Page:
Better judgment, too rarely exercised in this garden, recommends that I not photograph yellow blooms of Winter jasmine that arch over the edge of the koi pond.
A wide growing paperbush along side of the pond makes viewing of the Winter jasmine (Jasminum nudiflorum) ever more treacherous, with the route over slick boulders at the pond’s edge narrowing each year. In fact, there is little reason to view the jasmine’s blooms close up since they are unremarkable and scentless, but every flower in winter is treasured, so I’m compelled to get as near as possible.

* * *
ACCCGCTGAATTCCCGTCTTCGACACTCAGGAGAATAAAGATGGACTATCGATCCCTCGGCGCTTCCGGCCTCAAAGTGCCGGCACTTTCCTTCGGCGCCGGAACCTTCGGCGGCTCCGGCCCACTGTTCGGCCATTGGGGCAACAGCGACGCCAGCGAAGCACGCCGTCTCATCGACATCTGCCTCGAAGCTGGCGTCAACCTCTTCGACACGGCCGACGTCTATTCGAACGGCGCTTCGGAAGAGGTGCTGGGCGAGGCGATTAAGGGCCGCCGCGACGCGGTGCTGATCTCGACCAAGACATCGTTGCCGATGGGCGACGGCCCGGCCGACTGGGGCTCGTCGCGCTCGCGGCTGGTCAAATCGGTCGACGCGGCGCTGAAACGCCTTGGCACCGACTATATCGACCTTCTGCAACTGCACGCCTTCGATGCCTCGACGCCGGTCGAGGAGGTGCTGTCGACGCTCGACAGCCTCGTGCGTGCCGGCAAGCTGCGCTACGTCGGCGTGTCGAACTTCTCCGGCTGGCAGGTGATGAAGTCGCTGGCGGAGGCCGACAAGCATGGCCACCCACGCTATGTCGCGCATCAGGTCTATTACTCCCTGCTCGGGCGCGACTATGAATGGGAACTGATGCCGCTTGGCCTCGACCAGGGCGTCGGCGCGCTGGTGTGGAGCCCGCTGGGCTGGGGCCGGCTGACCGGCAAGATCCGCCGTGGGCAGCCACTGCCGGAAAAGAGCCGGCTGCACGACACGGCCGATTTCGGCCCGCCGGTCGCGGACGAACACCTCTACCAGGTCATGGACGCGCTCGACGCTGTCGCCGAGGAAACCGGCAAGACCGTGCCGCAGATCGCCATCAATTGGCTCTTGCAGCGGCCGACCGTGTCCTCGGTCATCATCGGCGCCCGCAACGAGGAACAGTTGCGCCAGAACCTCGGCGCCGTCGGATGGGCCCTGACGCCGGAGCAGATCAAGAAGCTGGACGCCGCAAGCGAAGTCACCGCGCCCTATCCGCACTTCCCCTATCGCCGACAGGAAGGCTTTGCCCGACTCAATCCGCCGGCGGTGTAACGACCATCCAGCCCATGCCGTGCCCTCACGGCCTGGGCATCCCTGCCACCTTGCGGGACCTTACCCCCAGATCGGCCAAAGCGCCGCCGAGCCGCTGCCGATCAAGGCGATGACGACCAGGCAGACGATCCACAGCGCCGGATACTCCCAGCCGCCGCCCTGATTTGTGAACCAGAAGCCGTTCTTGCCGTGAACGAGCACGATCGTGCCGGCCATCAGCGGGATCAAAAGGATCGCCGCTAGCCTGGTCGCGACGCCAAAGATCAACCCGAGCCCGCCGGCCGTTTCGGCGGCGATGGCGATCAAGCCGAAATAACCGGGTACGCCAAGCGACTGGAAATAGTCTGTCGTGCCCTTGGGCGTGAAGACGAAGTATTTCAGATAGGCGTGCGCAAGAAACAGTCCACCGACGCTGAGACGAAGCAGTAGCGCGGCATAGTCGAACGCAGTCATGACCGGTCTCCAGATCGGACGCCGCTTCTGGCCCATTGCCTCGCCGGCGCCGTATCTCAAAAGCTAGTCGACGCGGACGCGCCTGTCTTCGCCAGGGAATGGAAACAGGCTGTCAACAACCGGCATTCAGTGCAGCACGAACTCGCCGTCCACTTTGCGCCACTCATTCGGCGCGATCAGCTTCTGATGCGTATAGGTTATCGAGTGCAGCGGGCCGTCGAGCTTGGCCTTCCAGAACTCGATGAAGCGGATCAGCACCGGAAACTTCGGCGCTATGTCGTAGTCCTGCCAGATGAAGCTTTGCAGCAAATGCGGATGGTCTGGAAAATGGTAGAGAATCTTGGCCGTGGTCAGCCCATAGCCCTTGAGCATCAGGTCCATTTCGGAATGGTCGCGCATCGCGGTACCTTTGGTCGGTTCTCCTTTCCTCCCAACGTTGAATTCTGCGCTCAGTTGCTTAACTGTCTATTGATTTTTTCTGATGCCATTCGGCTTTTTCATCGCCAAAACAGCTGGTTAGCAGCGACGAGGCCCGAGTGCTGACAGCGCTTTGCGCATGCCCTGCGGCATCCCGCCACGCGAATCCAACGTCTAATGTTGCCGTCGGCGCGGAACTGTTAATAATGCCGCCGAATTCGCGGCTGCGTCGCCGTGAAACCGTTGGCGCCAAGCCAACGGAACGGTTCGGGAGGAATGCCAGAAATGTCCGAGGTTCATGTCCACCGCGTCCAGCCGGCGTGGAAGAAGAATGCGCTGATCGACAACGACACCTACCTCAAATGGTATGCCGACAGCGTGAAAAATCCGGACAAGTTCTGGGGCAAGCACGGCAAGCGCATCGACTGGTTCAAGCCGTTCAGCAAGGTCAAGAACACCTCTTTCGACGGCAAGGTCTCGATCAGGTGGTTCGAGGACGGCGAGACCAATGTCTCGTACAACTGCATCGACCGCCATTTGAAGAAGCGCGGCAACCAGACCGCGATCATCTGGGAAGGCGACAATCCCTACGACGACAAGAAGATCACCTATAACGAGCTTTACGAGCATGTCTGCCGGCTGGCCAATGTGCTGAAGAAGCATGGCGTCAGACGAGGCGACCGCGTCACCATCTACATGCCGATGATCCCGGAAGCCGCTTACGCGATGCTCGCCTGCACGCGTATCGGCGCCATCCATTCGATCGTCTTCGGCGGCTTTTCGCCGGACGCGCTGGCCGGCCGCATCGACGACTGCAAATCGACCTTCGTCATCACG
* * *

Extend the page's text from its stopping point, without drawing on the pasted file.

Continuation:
Inarguably, the unruly Winter jasmine is an excellent choice to stabilize hillsides, and it can be charming as it tumbles over stone walls. But, at pond’s edge I question its value, never mind that it harbors a Northern Brown water snake that has become a considerable nuisance. The jasmine is here to stay, I suspect, since it can be removed only with great difficulty, and with a constant threat of tumbling into the pond.